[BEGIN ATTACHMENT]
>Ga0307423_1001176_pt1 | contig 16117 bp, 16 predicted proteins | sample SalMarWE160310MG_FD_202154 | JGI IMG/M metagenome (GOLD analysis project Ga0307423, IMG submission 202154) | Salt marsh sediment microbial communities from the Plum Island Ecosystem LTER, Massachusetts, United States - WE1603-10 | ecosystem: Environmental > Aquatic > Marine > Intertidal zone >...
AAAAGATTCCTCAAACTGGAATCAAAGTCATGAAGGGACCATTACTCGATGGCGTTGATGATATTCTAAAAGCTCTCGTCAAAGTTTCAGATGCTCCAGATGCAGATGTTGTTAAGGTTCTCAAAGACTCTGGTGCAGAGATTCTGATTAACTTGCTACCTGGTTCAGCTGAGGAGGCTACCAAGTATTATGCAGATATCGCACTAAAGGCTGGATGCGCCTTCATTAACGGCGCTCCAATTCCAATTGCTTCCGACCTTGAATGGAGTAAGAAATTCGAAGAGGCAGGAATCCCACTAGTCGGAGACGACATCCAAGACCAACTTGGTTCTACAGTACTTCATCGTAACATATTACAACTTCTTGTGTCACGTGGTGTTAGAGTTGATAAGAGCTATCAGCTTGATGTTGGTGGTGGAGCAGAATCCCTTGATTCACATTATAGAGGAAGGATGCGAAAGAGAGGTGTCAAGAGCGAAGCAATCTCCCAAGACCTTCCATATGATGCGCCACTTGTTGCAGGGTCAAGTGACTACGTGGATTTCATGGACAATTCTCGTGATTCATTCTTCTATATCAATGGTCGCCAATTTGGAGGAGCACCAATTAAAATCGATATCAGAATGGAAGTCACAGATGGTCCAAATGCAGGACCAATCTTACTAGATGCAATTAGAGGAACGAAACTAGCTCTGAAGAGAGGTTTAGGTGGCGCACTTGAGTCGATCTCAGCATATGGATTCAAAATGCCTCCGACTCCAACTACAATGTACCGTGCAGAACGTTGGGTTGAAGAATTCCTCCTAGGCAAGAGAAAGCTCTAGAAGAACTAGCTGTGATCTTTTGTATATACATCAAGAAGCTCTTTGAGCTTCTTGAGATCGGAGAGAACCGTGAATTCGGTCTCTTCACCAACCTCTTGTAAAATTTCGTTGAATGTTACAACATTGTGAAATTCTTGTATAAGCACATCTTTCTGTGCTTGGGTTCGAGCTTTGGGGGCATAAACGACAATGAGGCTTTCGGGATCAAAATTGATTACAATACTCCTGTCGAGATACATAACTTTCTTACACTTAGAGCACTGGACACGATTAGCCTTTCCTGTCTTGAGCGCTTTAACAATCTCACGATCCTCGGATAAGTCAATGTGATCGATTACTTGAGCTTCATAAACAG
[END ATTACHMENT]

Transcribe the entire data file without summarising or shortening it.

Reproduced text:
>Ga0307423_1001176_pt1 | contig 16117 bp, 16 predicted proteins | sample SalMarWE160310MG_FD_202154 | JGI IMG/M metagenome (GOLD analysis project Ga0307423, IMG submission 202154) | Salt marsh sediment microbial communities from the Plum Island Ecosystem LTER, Massachusetts, United States - WE1603-10 | ecosystem: Environmental > Aquatic > Marine > Intertidal zone >...
AAAAGATTCCTCAAACTGGAATCAAAGTCATGAAGGGACCATTACTCGATGGCGTTGATGATATTCTAAAAGCTCTCGTCAAAGTTTCAGATGCTCCAGATGCAGATGTTGTTAAGGTTCTCAAAGACTCTGGTGCAGAGATTCTGATTAACTTGCTACCTGGTTCAGCTGAGGAGGCTACCAAGTATTATGCAGATATCGCACTAAAGGCTGGATGCGCCTTCATTAACGGCGCTCCAATTCCAATTGCTTCCGACCTTGAATGGAGTAAGAAATTCGAAGAGGCAGGAATCCCACTAGTCGGAGACGACATCCAAGACCAACTTGGTTCTACAGTACTTCATCGTAACATATTACAACTTCTTGTGTCACGTGGTGTTAGAGTTGATAAGAGCTATCAGCTTGATGTTGGTGGTGGAGCAGAATCCCTTGATTCACATTATAGAGGAAGGATGCGAAAGAGAGGTGTCAAGAGCGAAGCAATCTCCCAAGACCTTCCATATGATGCGCCACTTGTTGCAGGGTCAAGTGACTACGTGGATTTCATGGACAATTCTCGTGATTCATTCTTCTATATCAATGGTCGCCAATTTGGAGGAGCACCAATTAAAATCGATATCAGAATGGAAGTCACAGATGGTCCAAATGCAGGACCAATCTTACTAGATGCAATTAGAGGAACGAAACTAGCTCTGAAGAGAGGTTTAGGTGGCGCACTTGAGTCGATCTCAGCATATGGATTCAAAATGCCTCCGACTCCAACTACAATGTACCGTGCAGAACGTTGGGTTGAAGAATTCCTCCTAGGCAAGAGAAAGCTCTAGAAGAACTAGCTGTGATCTTTTGTATATACATCAAGAAGCTCTTTGAGCTTCTTGAGATCGGAGAGAACCGTGAATTCGGTCTCTTCACCAACCTCTTGTAAAATTTCGTTGAATGTTACAACATTGTGAAATTCTTGTATAAGCACATCTTTCTGTGCTTGGGTTCGAGCTTTGGGGGCATAAACGACAATGAGGCTTTCGGGATCAAAATTGATTACAATACTCCTGTCGAGATACATAACTTTCTTACACTTAGAGCACTGGACACGATTAGCCTTTCCTGTCTTGAGCGCTTTAACAATCTCACGATCCTCGGATAAGTCAATGTGATCGATTACTTGAGCTTCATAAACAG